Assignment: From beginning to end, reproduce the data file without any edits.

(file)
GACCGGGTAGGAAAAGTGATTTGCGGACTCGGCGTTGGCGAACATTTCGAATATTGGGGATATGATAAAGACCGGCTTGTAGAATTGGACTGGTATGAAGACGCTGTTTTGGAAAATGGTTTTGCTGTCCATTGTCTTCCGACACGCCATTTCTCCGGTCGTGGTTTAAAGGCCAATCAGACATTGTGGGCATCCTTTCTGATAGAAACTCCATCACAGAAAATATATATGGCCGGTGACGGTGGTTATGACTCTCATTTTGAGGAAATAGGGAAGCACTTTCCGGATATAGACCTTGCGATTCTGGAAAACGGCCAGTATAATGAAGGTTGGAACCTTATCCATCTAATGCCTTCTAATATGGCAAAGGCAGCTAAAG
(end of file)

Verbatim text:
GACCGGGTAGGAAAAGTGATTTGCGGACTCGGCGTTGGCGAACATTTCGAATATTGGGGATATGATAAAGACCGGCTTGTAGAATTGGACTGGTATGAAGACGCTGTTTTGGAAAATGGTTTTGCTGTCCATTGTCTTCCGACACGCCATTTCTCCGGTCGTGGTTTAAAGGCCAATCAGACATTGTGGGCATCCTTTCTGATAGAAACTCCATCACAGAAAATATATATGGCCGGTGACGGTGGTTATGACTCTCATTTTGAGGAAATAGGGAAGCACTTTCCGGATATAGACCTTGCGATTCTGGAAAACGGCCAGTATAATGAAGGTTGGAACCTTATCCATCTAATGCCTTCTAATATGGCAAAGGCAGCTAAAG